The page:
This enduring final chapter in the Nortel saga began back in January, when what was once the world’s largest telecom equipment vendor in North America fell victim to a struggling economy and went into bankruptcy. Since then, while Nortel has continued to develop its enterprise solutions, it quickly sold off parts of its application delivery
assets to Radware in February — likely an effort to finance its existing debt and to continue development within its other divisions.
The rumors continued to swirl, with several Nortel competitors reportedly looking to strike deals
for various parts of the companies enterprise and carrier divisions, including Nokia Siemens Networks, Avaya, Siemens, Genband, and others.
Of potential suitors, NSN was the most active
, and rightly so, as acquiring large portions of Nortel’s carrier networks portfolio would give the world’s second largest communications infrastructure vendor instant access to the U.S. market, something it would otherwise struggle with.
Today, NSN reached a deal to buy Nortel’s valuable CDMA portfolio along with a wireless research group, according to a Wall Street Journal report
, for $650 million. The deal, brings clarity to reports the NSN made offers to Nortel back in early April, though details of the deal were, at the time, largely speculative.
The deal would give NSN the access to the U.S. market is has been seeking, including potential business with Verizon Wireless and Sprint, both of which run CDMA networks. Perhaps more importantly, with a foot in the door, NSN will also have positioned itself as a contender for LTE contracts across the globe, as more and more wireless carriers look to build for the future, with LTE seemingly the pathway of choice, over competing WiMAX technology (a business which Nortel exited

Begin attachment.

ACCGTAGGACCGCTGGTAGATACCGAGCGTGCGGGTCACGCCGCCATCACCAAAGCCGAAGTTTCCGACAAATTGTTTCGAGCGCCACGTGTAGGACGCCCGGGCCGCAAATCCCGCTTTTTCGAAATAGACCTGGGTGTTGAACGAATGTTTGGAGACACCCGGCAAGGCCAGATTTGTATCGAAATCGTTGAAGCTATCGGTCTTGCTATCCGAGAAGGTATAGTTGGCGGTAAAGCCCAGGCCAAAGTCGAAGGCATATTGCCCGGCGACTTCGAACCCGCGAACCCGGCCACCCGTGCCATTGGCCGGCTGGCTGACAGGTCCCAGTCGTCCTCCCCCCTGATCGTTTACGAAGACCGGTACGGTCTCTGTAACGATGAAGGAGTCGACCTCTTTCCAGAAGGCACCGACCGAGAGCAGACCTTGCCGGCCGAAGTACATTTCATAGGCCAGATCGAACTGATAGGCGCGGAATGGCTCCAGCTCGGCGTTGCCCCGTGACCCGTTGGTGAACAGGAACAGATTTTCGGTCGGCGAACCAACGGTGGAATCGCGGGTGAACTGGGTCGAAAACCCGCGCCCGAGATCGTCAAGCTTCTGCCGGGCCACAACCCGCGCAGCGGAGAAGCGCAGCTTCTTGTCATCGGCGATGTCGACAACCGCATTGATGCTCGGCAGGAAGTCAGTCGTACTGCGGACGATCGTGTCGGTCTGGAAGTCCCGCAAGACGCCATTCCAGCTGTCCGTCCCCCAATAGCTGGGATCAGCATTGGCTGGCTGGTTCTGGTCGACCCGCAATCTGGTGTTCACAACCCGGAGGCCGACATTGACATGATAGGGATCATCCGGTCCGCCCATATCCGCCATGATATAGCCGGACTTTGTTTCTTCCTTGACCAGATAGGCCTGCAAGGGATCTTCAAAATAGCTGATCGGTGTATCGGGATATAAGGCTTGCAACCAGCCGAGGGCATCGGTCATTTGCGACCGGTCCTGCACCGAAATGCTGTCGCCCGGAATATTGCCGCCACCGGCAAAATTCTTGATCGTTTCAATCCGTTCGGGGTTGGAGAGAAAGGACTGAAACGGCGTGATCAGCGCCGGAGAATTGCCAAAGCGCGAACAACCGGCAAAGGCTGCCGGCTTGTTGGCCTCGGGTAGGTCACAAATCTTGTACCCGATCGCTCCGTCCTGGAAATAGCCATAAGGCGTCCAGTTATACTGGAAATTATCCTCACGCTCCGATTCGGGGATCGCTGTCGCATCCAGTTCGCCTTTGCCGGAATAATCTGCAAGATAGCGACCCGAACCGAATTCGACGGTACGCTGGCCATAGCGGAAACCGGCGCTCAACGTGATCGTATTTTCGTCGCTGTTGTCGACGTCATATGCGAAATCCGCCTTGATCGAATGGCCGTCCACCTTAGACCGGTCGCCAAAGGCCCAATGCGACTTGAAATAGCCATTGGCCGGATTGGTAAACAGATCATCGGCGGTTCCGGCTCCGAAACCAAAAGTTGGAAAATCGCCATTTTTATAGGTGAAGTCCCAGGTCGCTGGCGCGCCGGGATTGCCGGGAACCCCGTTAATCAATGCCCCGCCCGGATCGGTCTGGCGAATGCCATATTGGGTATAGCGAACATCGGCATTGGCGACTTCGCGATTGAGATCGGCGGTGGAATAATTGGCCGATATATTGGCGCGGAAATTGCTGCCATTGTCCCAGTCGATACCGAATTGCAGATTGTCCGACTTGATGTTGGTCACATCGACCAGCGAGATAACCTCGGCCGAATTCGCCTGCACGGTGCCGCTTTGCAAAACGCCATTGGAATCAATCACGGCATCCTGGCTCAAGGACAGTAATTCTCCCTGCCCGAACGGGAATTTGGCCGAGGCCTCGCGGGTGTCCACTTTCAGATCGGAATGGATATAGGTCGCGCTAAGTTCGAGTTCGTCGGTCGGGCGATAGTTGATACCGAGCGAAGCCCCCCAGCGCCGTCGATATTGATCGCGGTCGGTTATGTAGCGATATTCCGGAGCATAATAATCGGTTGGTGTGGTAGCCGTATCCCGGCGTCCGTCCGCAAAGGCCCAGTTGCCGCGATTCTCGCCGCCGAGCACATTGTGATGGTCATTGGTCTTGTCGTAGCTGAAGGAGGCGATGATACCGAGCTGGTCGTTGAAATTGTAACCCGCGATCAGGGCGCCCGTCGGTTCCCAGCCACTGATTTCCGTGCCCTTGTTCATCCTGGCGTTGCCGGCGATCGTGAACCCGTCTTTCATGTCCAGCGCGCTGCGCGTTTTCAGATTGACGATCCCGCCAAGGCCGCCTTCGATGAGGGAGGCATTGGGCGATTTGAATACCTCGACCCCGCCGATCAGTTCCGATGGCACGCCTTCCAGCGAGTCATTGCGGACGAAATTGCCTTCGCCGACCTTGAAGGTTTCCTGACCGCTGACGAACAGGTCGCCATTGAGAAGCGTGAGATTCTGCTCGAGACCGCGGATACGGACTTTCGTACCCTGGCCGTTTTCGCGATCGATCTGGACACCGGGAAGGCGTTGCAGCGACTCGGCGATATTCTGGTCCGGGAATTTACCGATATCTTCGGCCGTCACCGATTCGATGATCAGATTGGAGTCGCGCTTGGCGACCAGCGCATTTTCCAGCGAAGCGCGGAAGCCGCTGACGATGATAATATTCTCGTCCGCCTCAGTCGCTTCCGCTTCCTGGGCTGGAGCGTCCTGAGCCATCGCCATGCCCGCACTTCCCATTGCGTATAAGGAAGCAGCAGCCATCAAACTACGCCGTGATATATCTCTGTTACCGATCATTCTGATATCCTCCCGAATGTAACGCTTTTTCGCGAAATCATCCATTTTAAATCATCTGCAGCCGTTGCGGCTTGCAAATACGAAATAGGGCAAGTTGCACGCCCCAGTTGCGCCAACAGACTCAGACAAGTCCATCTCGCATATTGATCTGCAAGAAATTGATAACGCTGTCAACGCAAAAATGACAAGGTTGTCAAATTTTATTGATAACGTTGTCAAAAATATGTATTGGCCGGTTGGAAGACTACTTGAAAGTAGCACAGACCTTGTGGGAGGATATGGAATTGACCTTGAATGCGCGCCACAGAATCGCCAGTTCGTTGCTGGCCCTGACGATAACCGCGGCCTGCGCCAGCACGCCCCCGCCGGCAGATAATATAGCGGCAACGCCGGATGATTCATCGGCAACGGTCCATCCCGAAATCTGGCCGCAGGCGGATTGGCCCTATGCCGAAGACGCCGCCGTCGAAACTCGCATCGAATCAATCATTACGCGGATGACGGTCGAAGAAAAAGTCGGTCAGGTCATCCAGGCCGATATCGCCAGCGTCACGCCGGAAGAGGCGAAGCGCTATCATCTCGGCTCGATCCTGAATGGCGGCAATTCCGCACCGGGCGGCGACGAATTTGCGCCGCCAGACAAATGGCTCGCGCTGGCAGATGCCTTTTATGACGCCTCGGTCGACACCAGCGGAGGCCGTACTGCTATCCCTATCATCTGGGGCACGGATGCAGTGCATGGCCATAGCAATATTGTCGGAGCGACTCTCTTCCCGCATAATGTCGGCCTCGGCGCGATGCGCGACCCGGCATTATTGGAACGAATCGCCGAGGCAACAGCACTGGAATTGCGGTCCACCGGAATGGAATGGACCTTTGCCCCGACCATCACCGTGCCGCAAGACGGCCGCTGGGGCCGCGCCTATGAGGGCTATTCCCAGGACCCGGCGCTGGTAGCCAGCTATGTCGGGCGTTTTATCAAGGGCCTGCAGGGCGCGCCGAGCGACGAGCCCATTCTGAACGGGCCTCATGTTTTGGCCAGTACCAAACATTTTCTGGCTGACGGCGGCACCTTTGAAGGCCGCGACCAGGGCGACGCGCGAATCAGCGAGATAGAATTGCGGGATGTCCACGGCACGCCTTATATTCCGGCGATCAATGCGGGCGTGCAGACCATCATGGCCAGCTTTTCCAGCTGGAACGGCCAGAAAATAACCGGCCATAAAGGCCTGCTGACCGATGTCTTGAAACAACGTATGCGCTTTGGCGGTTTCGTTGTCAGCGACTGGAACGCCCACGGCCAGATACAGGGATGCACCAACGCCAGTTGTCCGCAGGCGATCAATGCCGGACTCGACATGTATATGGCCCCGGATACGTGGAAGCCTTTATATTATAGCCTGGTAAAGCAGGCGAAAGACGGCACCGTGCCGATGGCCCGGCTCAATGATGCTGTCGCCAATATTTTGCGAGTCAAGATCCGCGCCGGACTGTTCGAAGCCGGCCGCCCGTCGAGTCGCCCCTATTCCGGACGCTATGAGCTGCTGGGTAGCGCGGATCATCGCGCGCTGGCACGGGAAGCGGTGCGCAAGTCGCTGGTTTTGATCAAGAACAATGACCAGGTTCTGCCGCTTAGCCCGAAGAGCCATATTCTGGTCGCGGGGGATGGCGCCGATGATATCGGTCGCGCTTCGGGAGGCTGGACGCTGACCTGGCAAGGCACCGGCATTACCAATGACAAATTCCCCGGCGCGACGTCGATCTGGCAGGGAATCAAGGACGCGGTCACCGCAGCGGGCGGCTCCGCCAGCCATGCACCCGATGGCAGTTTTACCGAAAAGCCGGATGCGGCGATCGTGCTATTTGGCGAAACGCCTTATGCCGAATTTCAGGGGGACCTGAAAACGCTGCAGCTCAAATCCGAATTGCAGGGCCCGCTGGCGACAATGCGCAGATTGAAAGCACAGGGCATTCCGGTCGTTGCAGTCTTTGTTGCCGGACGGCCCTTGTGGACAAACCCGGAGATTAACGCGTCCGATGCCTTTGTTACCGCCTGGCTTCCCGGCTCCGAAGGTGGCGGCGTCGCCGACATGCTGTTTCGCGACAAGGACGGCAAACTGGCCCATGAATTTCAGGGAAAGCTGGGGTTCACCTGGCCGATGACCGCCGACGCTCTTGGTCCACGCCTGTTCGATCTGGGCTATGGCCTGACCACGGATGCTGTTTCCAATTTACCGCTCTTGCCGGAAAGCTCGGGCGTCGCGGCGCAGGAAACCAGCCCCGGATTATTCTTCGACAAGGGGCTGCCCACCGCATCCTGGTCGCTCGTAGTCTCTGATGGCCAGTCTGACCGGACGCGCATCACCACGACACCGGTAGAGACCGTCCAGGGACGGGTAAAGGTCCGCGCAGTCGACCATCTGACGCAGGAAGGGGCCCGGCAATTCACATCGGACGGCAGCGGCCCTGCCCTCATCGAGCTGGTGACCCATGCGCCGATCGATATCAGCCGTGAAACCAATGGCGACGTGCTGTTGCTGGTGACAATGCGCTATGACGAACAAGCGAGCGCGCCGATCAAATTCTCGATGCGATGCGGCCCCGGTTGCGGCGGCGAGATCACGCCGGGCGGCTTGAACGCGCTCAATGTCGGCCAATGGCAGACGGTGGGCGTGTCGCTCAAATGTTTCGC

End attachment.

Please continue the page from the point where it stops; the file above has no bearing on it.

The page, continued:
at the end of January). The 400-person research unit included in the deal specializes in LTE development.
In fact, the WSJ report notes that sources close to Verizon have indicated that Verizon Wireless, which has already selected
Alcatel-Lucent and Starent Networks for its LTE buildout, might be open to adding a third vendor — if that vendor were to acquire Nortel’s CDMA unit.
It was expected, back in January, that Nortel would look to sell off its assets quickly, not only to pay off its debts, but also to ensure the continued success of its product lines, which were likely to struggle as customer confidence in support began to erode. This may be the beginning of a fire sale that has been anticipated since the beginning of the year, though the delay will cost Nortel millions — NSN placed an $850 bid back in March, which Nortel rejected.Erik Linask is Group Managing Editor of MobilityTechzone, which brings news and compelling feature articles, podcasts, and videos to nearly 3,000,000 visitors each month. To see more of his articles, please visit his columnist page.
Edited by Erik Linask